By Michael Oleaga – – – –
U.S. Department of Homeland Security Deputy Secretary Alejandro Mayorkas, a Cuban-American lawyer who came to the U.S. as a refugee, outlined the country’s existing refugee-screening process as officials debate the vetting of Syrian refugees.
Mayorkas, who with his family came to the U.S. as a refugee, said the refugees seeking admission into the U.S. undergo the “most intense security vetting of any immigrant seeking admission to our nation.” Before a U.S. government agency considers any refugee, the individual is first screened to determine if he or she is eligible through the United Nations High Commissioner for Refugees (UNHCR). With UNHCR, the U.S. agency first interviews refugees about several questions ranging from the current conditions of their home country, their claim of persecution and status of families members abroad. The UNHCR also probes the refugees for any possible “red flags” that specifically relates to the laws of the U.S.
Mayorkas said the UNCHR’s personnel received training from U.S. experts to familiarize with the country’s rules of inadmissibility and national security requirements UNHCR would then prioritizes refugees for referral based on determination of vulnerability.
“The most vulnerable are referred to our nation. Examples of priority profiles include victims of torture, single females and individuals with family ties in the United States,” said Mayorkas during a press call on Monday afternoon, noting a refugee must first establish that he or she has been persecuted or a “well-rounded fear” of persecution based on political opinion, social groups, race, religion or nationality.
From UNHCR, a refugee referral is sent to the U.S. Department of State, who, with partnerships with resettlement support centers, conducts another set of interviews with the refugee applicant and their family members. During the second round of interviews, the resettlement support centers collect any identity documents from the refugee and determine if the applicant has had any other aliases.
“For every single refugee applicant, the Department of State then initiates a security check of the individual using its consular look out and support-system database … the Department of State does not reply on UNHCR or the resettlement support center to conduct the database check,” said Mayorkas. “This security check … searches the database for such things as criminal history, immigration history, terrorism-related concerns and any prior visa application dispositions.”
Certain groups of individuals, who are deemed to pose heightened security concerns, including single males from Iraq or Syria between the ages of 16 and 50, will participate in an additional round of security checks known as the “Security Advisory Opinion” (SAO).” Mayorkas explained the SAO process includes other law enforcement and intelligence databases.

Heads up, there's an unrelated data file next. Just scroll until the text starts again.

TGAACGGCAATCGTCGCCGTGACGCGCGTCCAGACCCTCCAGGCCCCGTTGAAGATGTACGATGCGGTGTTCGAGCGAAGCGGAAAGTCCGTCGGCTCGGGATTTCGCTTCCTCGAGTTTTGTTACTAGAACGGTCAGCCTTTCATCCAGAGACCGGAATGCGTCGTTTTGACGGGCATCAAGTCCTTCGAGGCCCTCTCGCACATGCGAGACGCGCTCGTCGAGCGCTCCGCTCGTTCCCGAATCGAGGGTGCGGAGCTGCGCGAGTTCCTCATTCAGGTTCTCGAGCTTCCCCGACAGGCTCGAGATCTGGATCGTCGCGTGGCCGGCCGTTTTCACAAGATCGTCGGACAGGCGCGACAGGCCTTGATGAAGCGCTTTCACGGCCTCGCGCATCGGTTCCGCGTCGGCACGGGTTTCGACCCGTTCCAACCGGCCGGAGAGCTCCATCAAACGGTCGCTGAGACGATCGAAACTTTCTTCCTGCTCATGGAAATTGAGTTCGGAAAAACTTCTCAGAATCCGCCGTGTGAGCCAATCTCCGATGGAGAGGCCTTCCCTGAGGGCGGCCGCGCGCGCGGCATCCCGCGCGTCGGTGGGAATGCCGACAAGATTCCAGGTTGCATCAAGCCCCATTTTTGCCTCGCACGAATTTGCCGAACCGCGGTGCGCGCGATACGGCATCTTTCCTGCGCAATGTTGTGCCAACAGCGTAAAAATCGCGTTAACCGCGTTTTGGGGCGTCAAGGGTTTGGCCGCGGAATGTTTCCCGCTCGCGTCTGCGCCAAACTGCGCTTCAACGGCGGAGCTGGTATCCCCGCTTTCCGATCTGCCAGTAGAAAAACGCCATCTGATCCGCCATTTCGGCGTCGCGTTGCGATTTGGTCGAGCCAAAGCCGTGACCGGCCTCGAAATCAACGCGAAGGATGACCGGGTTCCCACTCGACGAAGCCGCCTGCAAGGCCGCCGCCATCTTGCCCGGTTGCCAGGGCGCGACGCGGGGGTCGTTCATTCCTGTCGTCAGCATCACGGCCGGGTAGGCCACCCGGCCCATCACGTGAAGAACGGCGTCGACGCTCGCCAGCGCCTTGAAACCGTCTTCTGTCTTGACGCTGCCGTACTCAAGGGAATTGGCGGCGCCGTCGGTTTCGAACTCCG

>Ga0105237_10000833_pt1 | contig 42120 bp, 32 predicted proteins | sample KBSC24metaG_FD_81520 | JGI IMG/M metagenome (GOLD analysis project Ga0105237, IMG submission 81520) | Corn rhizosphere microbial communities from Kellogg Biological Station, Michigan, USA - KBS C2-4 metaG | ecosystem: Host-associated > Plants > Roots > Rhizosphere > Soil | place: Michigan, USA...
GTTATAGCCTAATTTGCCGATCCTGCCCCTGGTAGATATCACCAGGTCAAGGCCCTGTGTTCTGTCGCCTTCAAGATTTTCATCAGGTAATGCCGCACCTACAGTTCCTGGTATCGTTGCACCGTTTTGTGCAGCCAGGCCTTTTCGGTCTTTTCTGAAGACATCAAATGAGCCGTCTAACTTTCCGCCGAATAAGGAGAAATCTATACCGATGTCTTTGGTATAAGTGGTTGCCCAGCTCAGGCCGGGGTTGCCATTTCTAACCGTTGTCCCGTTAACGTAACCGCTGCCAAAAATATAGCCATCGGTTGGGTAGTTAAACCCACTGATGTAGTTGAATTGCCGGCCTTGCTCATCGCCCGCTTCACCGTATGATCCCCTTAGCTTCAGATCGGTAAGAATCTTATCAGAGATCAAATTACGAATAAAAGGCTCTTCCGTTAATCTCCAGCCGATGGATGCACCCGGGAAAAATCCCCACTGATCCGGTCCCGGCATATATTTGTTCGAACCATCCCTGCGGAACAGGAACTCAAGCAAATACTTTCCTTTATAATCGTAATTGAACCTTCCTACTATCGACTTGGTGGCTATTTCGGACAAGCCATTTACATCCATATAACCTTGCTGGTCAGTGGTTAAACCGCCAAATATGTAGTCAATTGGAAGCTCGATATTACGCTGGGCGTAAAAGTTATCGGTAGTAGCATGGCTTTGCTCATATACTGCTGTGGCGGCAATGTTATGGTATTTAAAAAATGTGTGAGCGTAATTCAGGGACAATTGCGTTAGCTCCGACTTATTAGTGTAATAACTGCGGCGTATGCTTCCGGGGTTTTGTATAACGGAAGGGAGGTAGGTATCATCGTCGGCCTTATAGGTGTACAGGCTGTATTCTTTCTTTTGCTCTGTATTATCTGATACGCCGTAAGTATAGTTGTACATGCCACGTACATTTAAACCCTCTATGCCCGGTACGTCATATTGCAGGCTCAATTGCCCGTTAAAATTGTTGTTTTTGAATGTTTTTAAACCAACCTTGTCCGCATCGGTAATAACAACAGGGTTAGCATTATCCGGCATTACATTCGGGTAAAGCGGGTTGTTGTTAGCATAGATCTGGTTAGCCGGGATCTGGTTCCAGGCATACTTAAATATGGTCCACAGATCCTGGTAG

If a refugee applicant passes the State Department’s security checks, after the UNCHR vet process, then the refugees’ package of information is prepared for review by the DHS, specifically for its U.S. Citizenship and Immigration Services (USCIS) agency. Mayorkas said the USCIS then initiates “yet another and more intense” security check process for each and every refugee applicant. If the refugee passes the USCIS security check, then he or she is referred to a “very experienced” USCIS highly-trained refugee officer for another interview.
He continued, “The interview is conducted in-person after fingerprints and photograph of the refugee applicant have been obtained and those are run through additional databases of the Department of Homeland Security, the Federal Bureau of Investigation and the Department of Defense.”
The Cuban-American said a refugee cannot be approved for admission until after the individual passes the USCIS’ officer’s interview and after the interview is reviewed by a supervisor.
The entire U.S. vetting process can take 18 to 24 months, on average. And if an individual passes all the security checks and interviews, the refugee is sent back to the resettlement support center for medical screening and confirming of U.S. sponsorship. But eight days before the refugee is allowed to enter the U.S., he or she’s biographical information is released to the DHS’ Customs and Border Protection (CBP) agency. CBP will screen the refugee for an additional database search, while another background check will occur once the refugee steps foot into the U.S.
“This is a most comprehensive, multi-layered and exhaustive process,” said Mayorkas.